Description

BACKGROUND

1. Technical Field

This disclosure relates to non-volatile storage systems, including but not limited to flash drives. More particularly, the disclosure relates to systems and methods for detailed error reporting in solid state drives.

2. Description of the Related Art

Error reporting in data storage devices do not typically provide much detail at the physical level of the individual storage elements (e.g., pages). Once a failure is encountered in an operation, most existing I/O protocols report a failure of the overall operation (e.g., a read operation) and abort the operation at that first encountered point of failure. For example, in hard disk drives (HDD), the error reporting may report that a read failed at sector X, the first point of failure, but may provide no additional information about any errors that may have been encountered elsewhere in the read. Similarly, in many solid state drives (SSD) the controller typically do not receive any detailed error reporting.

BRIEF DESCRIPTION OF THE DRAWINGS

Systems and methods that embody the various features of the invention will now be described with reference to the following drawings, in which:

FIGS. 1A and 1B are block diagrams showing the controller architecture according to some embodiments.

FIG. 2 is a block diagram illustrating the command processing components between the controller and the bridge device according to one embodiment.

FIG. 3 is a block diagram showing an example of detailed error reporting according to one embodiment.

FIG. 4 is a block diagram showing another example of detailed error reporting according to another embodiment.

FIG. 5 is a combined block and flow diagram that illustrates the error reporting for a read operation according to one embodiment.

FIG. 6 is a combined block and flow diagram that illustrates the error reporting for a write operation according to one embodiment.

DETAILED DESCRIPTION OF SPECIFIC EMBODIMENTS

While certain embodiments of the inventions are described, these embodiments are presented by way of example only, and are not intended to limit the scope of the inventions. Indeed, the novel methods and systems described herein may be embodied in a variety of other forms. Furthermore, various omissions, substitutions and changes in the form of the methods and systems described herein may be made without departing from the spirit of the inventions.

I. System Overview

Error reporting in common high-level protocols typically reports only the first encountered point of failure. For example, in HDD, the error reporting may report that a read failed at sector X, the first point of failure, but may provide no additional information about any errors that may have been encountered elsewhere in the read. With respect to flash media in SSDs, the commonly used ONFI (Open NAND interface) may provide page level error information but the information is not user-friendly. ONFI also has limited ability to perform queued operation. It has the active operation and the next/“cached” operation. Based on this arrangement it may be possible to detect which of the two operations failed, though involvement from a controller may be necessary. For example, current implementations of ONFI provide a status per operation and the controller may need to retrieve such status after each operation to determine whether an error has occurred. However, the situation becomes more complicated when there are multiple ONFI devices (dies) involved (e.g., 8 or more), each with two planes and cached operations that are all accessed concurrently.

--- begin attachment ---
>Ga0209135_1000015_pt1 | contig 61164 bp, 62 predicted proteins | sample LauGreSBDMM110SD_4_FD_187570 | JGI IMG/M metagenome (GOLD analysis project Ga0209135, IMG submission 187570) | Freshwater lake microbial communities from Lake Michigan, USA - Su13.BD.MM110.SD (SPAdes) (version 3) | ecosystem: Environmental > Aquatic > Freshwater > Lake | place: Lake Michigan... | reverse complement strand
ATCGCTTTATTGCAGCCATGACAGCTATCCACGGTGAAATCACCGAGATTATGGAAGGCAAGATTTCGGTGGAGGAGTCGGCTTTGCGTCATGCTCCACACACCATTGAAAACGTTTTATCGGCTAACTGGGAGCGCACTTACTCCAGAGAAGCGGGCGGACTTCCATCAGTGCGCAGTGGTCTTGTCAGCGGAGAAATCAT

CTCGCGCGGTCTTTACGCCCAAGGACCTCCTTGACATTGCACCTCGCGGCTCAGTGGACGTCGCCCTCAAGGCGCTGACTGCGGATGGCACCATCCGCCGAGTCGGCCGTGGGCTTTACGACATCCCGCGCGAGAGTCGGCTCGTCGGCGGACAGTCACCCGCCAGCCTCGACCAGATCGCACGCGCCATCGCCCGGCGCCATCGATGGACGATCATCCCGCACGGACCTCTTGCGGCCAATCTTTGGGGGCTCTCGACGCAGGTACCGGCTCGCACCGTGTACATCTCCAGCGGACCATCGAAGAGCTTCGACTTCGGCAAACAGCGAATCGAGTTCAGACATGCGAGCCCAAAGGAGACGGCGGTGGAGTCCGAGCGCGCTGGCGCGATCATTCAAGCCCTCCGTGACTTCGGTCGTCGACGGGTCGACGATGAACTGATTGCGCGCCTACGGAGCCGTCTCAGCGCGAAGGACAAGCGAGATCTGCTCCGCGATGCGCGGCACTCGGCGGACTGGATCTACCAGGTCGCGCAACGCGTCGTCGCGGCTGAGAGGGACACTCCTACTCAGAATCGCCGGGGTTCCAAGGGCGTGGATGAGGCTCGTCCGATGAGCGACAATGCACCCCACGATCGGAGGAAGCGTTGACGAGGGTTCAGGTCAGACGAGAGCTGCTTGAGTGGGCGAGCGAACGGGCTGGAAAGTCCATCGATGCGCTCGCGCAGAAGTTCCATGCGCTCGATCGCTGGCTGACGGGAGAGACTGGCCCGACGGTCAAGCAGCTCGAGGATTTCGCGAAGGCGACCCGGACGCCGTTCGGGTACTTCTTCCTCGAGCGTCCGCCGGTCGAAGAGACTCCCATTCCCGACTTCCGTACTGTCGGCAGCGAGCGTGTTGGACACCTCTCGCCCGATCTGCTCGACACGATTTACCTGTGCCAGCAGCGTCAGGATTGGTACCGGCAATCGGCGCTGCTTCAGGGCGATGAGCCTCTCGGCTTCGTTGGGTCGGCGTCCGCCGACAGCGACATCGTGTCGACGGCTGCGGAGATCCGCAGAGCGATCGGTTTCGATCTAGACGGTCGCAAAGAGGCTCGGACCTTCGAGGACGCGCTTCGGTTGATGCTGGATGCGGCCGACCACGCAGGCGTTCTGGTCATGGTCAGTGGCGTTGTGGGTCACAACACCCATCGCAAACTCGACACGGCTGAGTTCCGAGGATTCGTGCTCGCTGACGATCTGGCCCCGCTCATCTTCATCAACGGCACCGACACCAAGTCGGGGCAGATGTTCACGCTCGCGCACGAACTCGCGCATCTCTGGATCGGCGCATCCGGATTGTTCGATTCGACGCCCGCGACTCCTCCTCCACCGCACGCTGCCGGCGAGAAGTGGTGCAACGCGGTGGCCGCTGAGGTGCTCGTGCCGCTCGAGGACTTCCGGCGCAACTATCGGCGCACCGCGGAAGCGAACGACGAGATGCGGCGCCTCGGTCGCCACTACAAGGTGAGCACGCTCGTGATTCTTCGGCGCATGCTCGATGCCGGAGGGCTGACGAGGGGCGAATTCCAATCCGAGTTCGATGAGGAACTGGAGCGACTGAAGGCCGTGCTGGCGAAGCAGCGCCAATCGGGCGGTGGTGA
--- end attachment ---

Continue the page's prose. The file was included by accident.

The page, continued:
Embodiments of the invention are directed to providing detailed error reporting of data operations performed on a NVM storage device. In one embodiment, a controller interfaces with a NVM storage device including NVM storage coupled with a bridge. In one embodiment, the controller is provided physical, page-level access to the NVM via the bridge, and the bridge provides detailed error reporting of the data operations that the bridge performs on the NVM on behalf of the controller. For example, the bridge may provide page level reporting indicating which page(s) failed during a read operation. Detailed error reporting allows the controller to better understand the failures that occurred in a data access operation in the NVM. It also enables the controller to manage the flash media at the physical page/block level and provides the controller an efficient way to discover errors since the controller does not need to locate individual errors with repeated failed operations.